Author Topic: President Obama records video message for Iranians to commemorate Nowruz  (Read 304 times)

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Offline mystery-ak

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President Obama records video message for Iranians to commemorate Nowruz
On the start of the Iranian New Year, the President offered ‘a new beginning’ to the people of Iran after reiterating the tension between the two nations over Iran's nuclear program and online censorship. It is unknown if the video — which is live on the White House’s site and was sent to TV stations abroad — will be seen in the heavily censored nation.


President Obama sent his best wishes to the people of Iran as they celebrate Nowruz in a new video.

WASHINGTON — President Obama offered the people of Iran a potential "a new beginning" Thursday, "including a better relationship with the United States and the American people, rooted in mutual interest and mutual respect."

Obama used the occasion of Nowruz, the Iranian New Year, to send a short video via Internet and international broadcasters to a country that, a top aide pointedly noted, routinely censors Internet content.

Obama mixed the conciliatory with a full admission of tensions that remain, especially when it comes to Iran's nuclear program and international sanctions meted out as a result.

"Under the initial agreement we reached in November, the Iranian government has agreed to limit key parts of its nuclear program," he said.

"Along with our international partners, the United States is giving Iran some relief from sanctions. Now we're engaged in intensive negotiations in the hopes of finding a comprehensive solution that resolves the world's concerns with the Iranian nuclear program."

He then made clear, "As I've said before, I'm under no illusions. This will be difficult. But I'm committed to diplomacy because I believe there is the basis for a practical solution."

"Iran's highest officials, including Supreme Leader Khamenei, have said that Iran is not developing nuclear weapons. So there is a chance to reach an agreement if Iran takes meaningful and verifiable steps to assure the world that its nuclear program is for peaceful purposes only."

"Iran would have access to peaceful nuclear energy," Obama said. "And we will have addressed — peacefully, with diplomacy — one of the greatest challenges to international peace and security."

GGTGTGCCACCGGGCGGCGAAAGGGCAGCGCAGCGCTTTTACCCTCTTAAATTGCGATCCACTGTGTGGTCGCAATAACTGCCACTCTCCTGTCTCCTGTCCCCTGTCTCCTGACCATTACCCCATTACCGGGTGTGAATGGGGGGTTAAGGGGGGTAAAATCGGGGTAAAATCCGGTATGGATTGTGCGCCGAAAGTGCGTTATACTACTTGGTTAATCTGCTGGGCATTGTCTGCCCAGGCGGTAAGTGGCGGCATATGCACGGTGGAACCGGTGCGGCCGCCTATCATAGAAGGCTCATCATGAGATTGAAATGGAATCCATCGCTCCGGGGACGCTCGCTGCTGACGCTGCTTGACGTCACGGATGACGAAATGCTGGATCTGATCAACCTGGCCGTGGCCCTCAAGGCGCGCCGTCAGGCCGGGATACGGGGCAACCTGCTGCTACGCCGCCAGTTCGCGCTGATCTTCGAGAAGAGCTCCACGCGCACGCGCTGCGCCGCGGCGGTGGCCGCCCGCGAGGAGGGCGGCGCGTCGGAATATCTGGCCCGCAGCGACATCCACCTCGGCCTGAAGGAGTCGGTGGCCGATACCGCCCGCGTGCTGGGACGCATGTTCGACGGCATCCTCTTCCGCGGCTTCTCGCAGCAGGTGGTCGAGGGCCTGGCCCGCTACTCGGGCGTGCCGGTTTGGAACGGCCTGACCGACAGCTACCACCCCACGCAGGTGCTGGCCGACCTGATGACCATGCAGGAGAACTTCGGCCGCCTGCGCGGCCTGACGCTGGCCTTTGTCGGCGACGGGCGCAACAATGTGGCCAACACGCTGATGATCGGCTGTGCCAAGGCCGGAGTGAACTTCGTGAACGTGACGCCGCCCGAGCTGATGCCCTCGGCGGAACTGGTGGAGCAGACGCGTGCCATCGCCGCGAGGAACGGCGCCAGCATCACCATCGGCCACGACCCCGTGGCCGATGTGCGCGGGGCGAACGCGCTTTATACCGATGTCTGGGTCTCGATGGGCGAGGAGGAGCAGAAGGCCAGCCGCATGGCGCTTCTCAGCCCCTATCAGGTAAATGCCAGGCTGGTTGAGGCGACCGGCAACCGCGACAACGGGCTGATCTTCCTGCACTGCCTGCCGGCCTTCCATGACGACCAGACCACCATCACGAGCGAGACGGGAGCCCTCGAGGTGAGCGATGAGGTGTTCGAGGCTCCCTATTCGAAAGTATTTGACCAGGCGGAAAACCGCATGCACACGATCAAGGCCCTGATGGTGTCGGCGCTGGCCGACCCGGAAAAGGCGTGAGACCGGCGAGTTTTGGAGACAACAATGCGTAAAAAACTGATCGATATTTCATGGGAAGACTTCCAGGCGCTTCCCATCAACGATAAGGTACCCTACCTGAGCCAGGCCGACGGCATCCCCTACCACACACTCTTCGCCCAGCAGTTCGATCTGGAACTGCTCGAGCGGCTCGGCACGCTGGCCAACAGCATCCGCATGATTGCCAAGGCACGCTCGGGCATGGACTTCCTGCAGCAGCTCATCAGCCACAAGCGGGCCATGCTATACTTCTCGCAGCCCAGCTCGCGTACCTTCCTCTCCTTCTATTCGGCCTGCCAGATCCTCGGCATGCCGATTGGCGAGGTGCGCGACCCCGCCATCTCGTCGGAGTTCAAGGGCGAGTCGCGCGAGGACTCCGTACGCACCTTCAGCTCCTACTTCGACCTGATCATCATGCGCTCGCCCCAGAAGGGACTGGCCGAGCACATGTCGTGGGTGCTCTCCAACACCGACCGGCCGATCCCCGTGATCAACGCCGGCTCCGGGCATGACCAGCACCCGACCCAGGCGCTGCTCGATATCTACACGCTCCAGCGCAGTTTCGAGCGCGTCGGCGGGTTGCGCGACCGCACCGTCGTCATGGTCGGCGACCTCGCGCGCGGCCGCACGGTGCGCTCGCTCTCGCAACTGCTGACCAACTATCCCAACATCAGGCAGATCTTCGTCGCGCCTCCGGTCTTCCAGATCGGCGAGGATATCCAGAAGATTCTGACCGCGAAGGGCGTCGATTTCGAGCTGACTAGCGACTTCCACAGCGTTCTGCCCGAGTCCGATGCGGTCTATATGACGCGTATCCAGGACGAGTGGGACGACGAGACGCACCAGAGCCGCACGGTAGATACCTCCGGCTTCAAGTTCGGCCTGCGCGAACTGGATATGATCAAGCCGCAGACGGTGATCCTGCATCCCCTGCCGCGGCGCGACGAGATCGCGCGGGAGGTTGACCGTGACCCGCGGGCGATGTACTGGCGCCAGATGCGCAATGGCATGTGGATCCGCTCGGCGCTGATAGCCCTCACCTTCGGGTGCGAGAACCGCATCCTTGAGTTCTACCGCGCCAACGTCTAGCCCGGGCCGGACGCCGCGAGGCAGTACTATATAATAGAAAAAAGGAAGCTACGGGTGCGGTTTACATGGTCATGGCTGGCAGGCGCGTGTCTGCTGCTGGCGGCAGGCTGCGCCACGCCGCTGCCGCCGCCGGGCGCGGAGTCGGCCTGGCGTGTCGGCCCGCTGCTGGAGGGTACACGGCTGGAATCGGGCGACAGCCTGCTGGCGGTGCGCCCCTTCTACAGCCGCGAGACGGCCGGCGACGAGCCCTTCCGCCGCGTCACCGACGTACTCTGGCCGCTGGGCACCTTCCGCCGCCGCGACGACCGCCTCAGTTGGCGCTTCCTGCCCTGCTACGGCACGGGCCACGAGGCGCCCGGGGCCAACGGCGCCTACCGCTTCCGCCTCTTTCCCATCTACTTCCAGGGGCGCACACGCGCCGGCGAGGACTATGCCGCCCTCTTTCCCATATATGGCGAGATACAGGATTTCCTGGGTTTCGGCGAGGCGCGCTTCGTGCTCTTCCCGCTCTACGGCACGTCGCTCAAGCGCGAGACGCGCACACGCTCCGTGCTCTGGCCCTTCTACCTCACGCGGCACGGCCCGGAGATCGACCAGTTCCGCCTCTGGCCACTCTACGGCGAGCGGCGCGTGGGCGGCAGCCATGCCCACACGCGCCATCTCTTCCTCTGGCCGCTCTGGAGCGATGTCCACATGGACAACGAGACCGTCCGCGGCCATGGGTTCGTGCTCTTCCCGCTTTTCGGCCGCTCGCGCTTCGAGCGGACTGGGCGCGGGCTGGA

It was unclear how many Iranians would have access to the video or whether state television would air it. By early Thursday, it had not.

Notably, the video was posted on the White House website along with a pointed blog essay on the comprehensive nature of Iranian censorship by Ben Rhodes, a top foreign policy advisor.

"For far too long, the Iranian regime has tried to control the flow of information and ideas to and from the Iranian people and the outside world," he writes.

"As people everywhere are making their voices heard through new technologies and social media, the people of Iran often find their voices stifled and their ability to connect denied. Like the Iron Curtain of the 20th century, an Electronic Curtain is descending as the Iranian regime attempts to control what its citizens see and hear. "

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 "The Iranian people have a universal right to access information, and to freely assemble online. Yet the Iranian regime increasingly denies these rights, and uses technology to suppress its people."

Rhodes cited how several journalism groups have derided Iranian censorship and gave examples of why.

For example, the government "routinely blocks access to Facebook, Twitter, YouTube and other social networking sites, blog platforms, photo or video-exchange websites, and other sites related to politics and human rights."

Recent reports, Rhodes writes, "indicate that Iran has blocked over 5 million websites, to include frequently accessed sites such as Gmail, Yahoo Mail, and Skype, stifling the ability for millions to interact with those inside and outside of Iran."

He noted, too, how few Iranian have access to broadband Internet and has created a "culture of fear" when it comes to using the Internet.

He said that the government has created "a so-called 'Cyber Army' of up to 15,000 internet 'enforcers.'"

Thursday, March 20, 2014, 10:10 AM

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Offline alicewonders

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He doesn't have time to attend his briefing meetings...but he has time to do this?  An exercise in futility, as I doubt many of the Iranian people will ever see it.  But I guess it's an important holiday for Valerie Jarrett.
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Offline mountaineer

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See also this thread.
A day without sunshine is like, you know, night.

Offline PzLdr

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Too bad he didn't have time to record a video supporting those Iranians who took to the street for freedom, and got shot down by their own government. Probably had an important fundraiser or really tough golf course on his schedule.
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